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134520Re: [energyresources] Update for March 5, 2014 - Newsletter (Outlook for US Federal Spending -3)

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  • Gerry Agnew
    Mar 6, 2014
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      All that you have written on the “dependent class” is correct. Very serious stuff, when they make a living in filing all sorts of claims which can run into thousands of dollars. However, this cannot last. How can it with what seems to be a major budget crisis just over the horizon? In the last of the “budget newsletters” I wonder just how this will all fit together when the here-to-fore trampled GOP start to discover that they have a spine and will demand that welfare spending stop.
      You are quite right when you state that it is dawning on you just how serious the situation really is. It is quite possible that all of the DHS spending and so forth is to test a system which can handle millions of hungry and rioting citizens whose welfare benefits have been cut off because of budget constraints. We should also consider what can happen if Social Security is reduced, and additionally what happens if the bankrupt state and local pension funds run out of accounting tricks to pay their members.
      The dependent classes will be huge.
      Sent: Wednesday, March 05, 2014 9:59 AM
      Subject: Re: [energyresources] Update for March 5, 2014 - Newsletter (Outlook for US Federal Spending -3)


        Could you commit on the "dependent class?" There is now a dependent class of people in America numbering from 50 to 100 million who depend upon gov for part or all of their resources. Recently I have had my eyes opened as to the number of people on welfare and that many are gaming the system. Personally I have tried to hide from gov, but have been told by several I am crazy. You have kids don't you know what you can get? This is the mentality of millions. I know someone who is going to profit 11k from filing federal income tax. Yes that was a net profit of 11k. With Obamacare here I was talking about medical insurance to someone and they said they were only paying $85 for him, his wife and child a month. I said how can that be as my policy is just for me and I was told the lowest priced policy was $300. He responded, 'well you see your tax guy and your health insurance guy have to work together to come up with the right numbers, my policy is actually $585. The gov pays $500 a month towards it.' If a family plays it right they can get, 6k in medical, 5k earned income tax credit, 7k in food stamps, and assorted other benefits. We are talking 20k year in benefits! Correct me if I am wrong, but how can this continue for long?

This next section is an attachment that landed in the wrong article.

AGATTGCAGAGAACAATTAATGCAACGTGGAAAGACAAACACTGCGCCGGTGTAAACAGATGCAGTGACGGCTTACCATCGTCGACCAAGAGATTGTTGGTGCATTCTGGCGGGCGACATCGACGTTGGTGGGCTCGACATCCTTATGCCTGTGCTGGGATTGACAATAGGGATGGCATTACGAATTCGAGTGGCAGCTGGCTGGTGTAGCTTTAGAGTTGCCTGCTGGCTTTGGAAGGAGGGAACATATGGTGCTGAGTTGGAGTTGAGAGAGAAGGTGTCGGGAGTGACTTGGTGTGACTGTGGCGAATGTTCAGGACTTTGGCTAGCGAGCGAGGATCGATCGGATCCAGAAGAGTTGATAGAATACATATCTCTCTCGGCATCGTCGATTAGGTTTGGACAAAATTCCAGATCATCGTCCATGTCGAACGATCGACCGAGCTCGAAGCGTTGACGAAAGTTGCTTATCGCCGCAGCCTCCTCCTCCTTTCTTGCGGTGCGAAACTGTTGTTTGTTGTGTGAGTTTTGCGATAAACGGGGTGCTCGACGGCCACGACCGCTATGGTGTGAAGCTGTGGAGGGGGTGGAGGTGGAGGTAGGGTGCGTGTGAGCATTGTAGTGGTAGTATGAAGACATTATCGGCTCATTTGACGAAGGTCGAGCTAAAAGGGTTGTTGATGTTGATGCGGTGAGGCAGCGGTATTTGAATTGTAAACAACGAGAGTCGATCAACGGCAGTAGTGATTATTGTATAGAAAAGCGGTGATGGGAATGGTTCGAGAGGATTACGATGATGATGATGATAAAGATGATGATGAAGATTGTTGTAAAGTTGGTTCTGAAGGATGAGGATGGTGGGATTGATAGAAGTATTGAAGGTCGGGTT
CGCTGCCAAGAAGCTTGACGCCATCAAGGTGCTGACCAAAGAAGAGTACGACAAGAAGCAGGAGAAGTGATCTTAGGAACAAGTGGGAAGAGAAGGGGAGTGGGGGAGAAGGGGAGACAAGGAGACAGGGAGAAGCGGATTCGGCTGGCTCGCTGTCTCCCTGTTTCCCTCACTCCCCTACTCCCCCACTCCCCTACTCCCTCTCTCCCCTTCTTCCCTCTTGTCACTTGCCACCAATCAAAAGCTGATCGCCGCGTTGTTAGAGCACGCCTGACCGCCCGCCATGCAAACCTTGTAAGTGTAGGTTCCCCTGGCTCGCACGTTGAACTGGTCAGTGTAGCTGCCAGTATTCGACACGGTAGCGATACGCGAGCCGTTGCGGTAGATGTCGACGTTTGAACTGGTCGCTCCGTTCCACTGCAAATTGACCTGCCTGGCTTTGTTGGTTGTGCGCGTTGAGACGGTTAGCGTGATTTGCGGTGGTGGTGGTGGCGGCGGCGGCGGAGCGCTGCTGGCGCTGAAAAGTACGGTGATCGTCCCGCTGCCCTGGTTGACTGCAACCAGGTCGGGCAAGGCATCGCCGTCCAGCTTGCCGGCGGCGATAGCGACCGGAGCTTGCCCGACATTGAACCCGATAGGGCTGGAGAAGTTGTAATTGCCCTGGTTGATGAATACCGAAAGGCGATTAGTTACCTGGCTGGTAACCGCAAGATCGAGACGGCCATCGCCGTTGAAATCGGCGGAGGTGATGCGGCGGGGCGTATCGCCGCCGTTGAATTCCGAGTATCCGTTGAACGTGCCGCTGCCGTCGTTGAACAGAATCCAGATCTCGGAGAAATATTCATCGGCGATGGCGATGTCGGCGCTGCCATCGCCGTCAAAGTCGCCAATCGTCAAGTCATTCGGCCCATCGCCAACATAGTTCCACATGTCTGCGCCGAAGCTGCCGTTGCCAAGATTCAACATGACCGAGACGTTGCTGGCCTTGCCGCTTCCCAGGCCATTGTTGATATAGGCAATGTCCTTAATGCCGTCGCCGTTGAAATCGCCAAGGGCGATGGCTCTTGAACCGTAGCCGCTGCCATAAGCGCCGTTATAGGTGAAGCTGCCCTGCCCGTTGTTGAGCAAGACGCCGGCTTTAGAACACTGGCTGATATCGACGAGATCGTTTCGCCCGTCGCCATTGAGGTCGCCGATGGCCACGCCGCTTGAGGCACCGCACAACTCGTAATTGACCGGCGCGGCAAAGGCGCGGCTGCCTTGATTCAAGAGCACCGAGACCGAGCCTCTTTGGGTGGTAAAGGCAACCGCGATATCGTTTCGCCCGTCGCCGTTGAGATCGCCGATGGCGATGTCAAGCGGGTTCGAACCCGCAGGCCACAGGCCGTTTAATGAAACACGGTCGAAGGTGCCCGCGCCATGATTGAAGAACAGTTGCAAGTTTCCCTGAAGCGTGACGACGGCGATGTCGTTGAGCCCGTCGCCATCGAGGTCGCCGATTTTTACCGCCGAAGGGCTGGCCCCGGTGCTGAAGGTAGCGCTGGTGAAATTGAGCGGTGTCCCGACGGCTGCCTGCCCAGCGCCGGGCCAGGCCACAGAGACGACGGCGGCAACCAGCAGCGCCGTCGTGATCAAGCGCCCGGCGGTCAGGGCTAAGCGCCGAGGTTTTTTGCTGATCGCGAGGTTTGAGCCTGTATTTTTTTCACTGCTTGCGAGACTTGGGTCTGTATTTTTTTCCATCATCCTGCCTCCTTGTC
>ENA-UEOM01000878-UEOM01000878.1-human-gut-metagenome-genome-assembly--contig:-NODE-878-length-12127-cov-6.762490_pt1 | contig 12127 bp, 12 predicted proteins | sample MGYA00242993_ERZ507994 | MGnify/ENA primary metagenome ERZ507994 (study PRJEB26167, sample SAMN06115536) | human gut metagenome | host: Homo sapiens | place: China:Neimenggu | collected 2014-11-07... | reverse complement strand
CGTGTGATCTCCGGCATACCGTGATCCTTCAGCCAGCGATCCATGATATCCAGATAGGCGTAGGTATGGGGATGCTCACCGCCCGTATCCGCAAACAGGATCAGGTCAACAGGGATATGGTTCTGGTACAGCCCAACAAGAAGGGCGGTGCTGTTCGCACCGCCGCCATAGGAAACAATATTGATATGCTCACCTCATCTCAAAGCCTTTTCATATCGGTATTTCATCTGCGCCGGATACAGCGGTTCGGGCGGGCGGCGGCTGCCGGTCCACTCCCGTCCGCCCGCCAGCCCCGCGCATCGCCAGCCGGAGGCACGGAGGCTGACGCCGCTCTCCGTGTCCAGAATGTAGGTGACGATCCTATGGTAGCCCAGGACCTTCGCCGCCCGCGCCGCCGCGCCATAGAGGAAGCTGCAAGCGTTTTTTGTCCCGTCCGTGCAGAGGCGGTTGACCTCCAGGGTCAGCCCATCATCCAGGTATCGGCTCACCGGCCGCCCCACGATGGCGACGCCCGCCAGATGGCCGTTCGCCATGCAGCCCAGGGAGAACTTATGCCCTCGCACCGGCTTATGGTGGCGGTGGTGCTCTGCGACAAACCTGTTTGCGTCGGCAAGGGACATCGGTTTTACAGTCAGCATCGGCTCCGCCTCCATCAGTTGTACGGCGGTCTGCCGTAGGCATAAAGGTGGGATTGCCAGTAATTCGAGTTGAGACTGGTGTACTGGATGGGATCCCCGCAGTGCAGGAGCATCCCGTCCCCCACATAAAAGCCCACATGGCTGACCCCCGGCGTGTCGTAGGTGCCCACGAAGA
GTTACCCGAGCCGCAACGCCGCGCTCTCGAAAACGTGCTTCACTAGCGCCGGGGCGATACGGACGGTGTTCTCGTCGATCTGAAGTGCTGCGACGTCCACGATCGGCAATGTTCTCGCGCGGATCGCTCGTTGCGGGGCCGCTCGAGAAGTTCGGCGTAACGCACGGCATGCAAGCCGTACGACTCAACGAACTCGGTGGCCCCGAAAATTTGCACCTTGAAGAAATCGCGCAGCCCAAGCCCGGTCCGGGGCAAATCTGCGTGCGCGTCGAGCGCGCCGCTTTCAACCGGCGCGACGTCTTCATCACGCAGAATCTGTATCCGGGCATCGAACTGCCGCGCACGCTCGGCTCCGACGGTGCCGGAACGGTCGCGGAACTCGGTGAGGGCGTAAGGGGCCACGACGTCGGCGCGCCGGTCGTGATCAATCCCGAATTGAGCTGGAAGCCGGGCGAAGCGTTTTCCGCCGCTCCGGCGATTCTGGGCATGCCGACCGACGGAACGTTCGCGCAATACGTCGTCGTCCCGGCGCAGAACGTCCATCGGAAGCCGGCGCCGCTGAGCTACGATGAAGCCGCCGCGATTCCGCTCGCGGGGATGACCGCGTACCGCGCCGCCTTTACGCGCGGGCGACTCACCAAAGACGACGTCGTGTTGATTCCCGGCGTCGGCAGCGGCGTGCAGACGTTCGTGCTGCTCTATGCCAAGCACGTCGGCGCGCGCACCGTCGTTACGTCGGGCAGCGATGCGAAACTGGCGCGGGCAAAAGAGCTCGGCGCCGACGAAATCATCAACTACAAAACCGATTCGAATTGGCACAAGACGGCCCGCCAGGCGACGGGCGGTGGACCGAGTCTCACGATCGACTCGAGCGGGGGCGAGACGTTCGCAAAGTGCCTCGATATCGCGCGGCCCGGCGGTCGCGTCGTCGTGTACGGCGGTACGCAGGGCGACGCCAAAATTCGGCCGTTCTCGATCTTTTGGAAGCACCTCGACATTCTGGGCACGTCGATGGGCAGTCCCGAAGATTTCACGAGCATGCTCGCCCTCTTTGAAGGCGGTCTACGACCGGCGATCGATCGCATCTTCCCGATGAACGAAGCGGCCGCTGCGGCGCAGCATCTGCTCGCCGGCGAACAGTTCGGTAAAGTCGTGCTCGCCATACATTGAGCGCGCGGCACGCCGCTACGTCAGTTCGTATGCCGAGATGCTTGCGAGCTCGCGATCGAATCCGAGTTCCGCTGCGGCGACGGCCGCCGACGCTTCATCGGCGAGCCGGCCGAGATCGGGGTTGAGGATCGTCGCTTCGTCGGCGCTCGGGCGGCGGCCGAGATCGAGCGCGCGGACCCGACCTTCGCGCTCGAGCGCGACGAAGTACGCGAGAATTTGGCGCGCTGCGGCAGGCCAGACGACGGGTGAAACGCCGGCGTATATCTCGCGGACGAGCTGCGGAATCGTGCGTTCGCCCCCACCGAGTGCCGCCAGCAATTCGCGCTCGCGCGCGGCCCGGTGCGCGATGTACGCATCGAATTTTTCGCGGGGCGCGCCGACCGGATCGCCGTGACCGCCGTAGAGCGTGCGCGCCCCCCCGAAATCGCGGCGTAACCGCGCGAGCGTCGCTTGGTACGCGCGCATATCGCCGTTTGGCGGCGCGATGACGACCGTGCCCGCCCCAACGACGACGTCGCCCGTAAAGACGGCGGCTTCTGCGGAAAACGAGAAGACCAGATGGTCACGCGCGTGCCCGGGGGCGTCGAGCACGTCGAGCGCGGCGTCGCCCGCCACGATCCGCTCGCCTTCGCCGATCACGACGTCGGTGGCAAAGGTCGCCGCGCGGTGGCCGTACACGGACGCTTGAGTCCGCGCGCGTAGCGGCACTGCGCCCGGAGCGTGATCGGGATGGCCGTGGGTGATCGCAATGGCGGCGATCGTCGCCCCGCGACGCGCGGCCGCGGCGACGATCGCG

On another note what is going to happen when the next great depression hits? In 1930 at least everyone was making it on their own before the depression hit. Next time around there will be an 100 million who could be facing starvation and another 200 million in a struggle to survive. It is starting to dawn on me how serious the situation is.


      -----Original Message-----
      From: Gerry Agnew <gaea@...>
      To: energyresources <energyresources@yahoogroups.com>
      Sent: Tue, Mar 4, 2014 2:48 pm
      Subject: [energyresources] Update for March 5, 2014 - Newsletter (Outlook for US Federal Spending -3)

      So, this time around what is likely to happen? The huge spending increases to fund “our boys overseas” will have to paid for when all of the excitement ends and this may well cause a bond market crisis. That will really hit stocks hard in my view, and we shall be seeing the crunch which just about every analyst on Wall Street has been screaming for, seemingly forever. OK, but now let’s ask the question of what happens to the overall spending patterns in the economy as they relate to the federal government? Which sectors of the economy will have to be pared back, and which will continue to do very well indeed? Is there a template for all of this, and what happens if the war leads to an unresolved mess? There IS such a template, and we can find it in North Korea (!) of all places.